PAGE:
Kizer was fourth with 32 points and one first, followed by California's Davis Webb (23), Pittsburgh's Nathan Peterman (five), Iowa's C.J. Beathard (two), Virginia Tech's Jerod Evans (two) and Miami's Brad Kaaya (one).
“I really don’t like any of them,” one longtime executive said. “Maybe two will go in the first round because of need but they all have holes. It’s, like, ‘Let’s see if we can develop them and get something out of them.’ It’s one of the worst groups I’ve watched in a long time.”
At the same time, the scouts were asked who among the leading passers would have the best chance to bust.
Kizer was the easy winner with nine votes. Mahomes drew two votes, Trubisky and Watson each had one and one scout declined comment. Two of the executives indicated all five were equally risky.
A common refrain among scouts was that Kizer possesses more physical gifts than any quarterback in the draft. “Athletic, strong arm, nice release, throws a nice deep ball, can move in the pocket,” one scout said.
An equally heard assessment of Kizer’s shortcomings centered on what is widely perceived to be his questionable reason for playing football.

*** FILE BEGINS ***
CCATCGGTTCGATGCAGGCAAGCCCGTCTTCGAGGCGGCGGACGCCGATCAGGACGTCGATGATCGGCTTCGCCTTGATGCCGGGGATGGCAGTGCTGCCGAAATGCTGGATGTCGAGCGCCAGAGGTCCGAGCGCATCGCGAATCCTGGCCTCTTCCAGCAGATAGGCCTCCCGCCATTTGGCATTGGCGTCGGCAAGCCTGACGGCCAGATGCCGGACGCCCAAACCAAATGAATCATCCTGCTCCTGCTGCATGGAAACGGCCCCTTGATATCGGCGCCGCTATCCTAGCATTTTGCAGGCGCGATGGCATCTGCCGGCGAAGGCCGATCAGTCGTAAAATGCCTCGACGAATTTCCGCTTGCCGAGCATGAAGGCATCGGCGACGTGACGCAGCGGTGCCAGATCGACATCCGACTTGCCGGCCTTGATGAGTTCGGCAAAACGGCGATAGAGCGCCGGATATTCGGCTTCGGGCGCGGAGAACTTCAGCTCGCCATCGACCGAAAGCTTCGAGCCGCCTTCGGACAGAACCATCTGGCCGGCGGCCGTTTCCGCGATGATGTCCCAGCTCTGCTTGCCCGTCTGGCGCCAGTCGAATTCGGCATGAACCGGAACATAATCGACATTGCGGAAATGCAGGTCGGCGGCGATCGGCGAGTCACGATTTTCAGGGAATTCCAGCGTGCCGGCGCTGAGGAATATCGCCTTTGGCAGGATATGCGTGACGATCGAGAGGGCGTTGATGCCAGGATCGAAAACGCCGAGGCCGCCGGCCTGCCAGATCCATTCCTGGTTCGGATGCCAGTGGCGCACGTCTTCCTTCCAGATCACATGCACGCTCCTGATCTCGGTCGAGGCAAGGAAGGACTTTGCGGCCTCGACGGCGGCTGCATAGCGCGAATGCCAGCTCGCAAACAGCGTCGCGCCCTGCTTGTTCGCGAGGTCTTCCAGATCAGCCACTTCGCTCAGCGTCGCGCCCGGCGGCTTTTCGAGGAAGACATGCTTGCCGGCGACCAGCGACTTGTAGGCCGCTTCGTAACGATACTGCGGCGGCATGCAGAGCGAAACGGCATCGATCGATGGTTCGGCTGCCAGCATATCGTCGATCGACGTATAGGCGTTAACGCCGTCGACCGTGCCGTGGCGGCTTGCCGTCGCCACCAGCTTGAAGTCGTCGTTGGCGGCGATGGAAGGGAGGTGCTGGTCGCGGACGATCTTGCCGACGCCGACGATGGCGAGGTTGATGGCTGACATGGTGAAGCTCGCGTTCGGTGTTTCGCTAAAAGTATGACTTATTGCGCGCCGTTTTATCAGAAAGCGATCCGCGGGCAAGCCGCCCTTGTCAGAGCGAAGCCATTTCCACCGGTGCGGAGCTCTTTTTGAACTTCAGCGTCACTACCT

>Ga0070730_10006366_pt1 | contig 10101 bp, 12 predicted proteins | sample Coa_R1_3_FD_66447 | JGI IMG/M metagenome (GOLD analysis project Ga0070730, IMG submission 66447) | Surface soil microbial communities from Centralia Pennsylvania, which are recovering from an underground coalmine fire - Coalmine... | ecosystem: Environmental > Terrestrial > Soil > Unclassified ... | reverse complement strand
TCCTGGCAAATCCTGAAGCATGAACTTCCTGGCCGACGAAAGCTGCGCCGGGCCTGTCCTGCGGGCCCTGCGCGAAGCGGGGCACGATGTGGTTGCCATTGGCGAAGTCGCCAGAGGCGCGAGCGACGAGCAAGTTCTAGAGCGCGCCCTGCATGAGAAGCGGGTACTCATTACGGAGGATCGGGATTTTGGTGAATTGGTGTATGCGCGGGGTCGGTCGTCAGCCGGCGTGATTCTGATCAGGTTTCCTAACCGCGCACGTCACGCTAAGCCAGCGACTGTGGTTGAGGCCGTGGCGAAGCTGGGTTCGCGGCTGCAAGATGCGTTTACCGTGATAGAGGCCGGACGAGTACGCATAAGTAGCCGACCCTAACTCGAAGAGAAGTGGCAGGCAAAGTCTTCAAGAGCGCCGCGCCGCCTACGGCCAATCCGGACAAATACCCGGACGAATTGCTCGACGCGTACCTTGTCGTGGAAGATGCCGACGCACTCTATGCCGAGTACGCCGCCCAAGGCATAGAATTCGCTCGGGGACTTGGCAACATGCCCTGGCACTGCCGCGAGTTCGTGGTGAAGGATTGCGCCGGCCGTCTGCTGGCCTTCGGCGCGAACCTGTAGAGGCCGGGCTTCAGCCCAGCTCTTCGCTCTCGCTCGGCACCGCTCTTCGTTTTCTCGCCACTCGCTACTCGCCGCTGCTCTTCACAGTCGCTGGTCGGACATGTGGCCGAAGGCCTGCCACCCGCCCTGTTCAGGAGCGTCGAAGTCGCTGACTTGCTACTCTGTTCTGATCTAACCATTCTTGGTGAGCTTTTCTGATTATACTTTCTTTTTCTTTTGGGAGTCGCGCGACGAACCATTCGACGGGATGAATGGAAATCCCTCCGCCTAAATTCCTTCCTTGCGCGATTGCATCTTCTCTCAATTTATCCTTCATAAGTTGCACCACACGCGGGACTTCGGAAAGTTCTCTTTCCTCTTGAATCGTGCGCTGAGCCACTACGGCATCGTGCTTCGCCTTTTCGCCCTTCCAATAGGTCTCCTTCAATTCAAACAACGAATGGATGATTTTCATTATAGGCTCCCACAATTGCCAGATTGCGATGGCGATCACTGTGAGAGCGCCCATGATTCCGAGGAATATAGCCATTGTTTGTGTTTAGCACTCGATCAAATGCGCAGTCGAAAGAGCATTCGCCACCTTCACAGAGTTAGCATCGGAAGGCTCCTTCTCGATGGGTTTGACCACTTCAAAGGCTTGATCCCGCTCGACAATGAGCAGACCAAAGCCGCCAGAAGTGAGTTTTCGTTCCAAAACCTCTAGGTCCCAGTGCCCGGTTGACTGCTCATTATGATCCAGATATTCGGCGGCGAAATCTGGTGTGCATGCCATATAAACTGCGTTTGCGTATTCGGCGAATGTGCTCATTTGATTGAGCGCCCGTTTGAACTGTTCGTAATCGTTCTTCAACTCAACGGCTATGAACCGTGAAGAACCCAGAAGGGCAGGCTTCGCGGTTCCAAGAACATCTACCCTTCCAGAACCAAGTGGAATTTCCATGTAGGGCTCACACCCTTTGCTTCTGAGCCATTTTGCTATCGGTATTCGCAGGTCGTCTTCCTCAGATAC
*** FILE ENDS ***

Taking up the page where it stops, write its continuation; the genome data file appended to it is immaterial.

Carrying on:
“He’s not as good as he should be because he’s not committed to the game,” said one AFC executive. “He’s committed to building a brand. He wants all the things that come with being a starting quarterback but doesn’t want to put in the work.”
An NFC personnel man described Kizer as a selfish player worried mostly about status and money.
“That’s what drives him,” said the executive. “It’s all about him. Prima donna. Thin-skinned.”
At 6 feet 4 ½ inches and 235 pounds, Kizer has a chance to become the 19th quarterback drafted in the first round over the last 20 years to enter the league weighing at least 235.
The stigma now attached to Notre Dame quarterbacks is perhaps less daunting than the dubious success rate of heavy-set quarterbacks.
Of the 18, only four – Daunte Culpepper, Ben Roethlisberger, Cam Newton and Andrew Luck – have been voted to the Pro Bowl. Sam Bradford and Joe Flacco have played near Pro Bowl levels at times, and the jury’s out on second-year men Carson Wentz and Paxton Lynch.
The thick-bodied busts in Round 1 since 1997 include Jim Druckenmiller, Ryan Leaf, Kyle Boller, Byron Leftwich, Brady Quinn, JaMarcus Russell, Josh Freeman, Tim Tebow, Blaine Gabbert and E.J. Manuel.
“Kizer looks the part and all that,” an NFC executive said. “The guy also got benched, had a lot of bad games and doesn’t win.”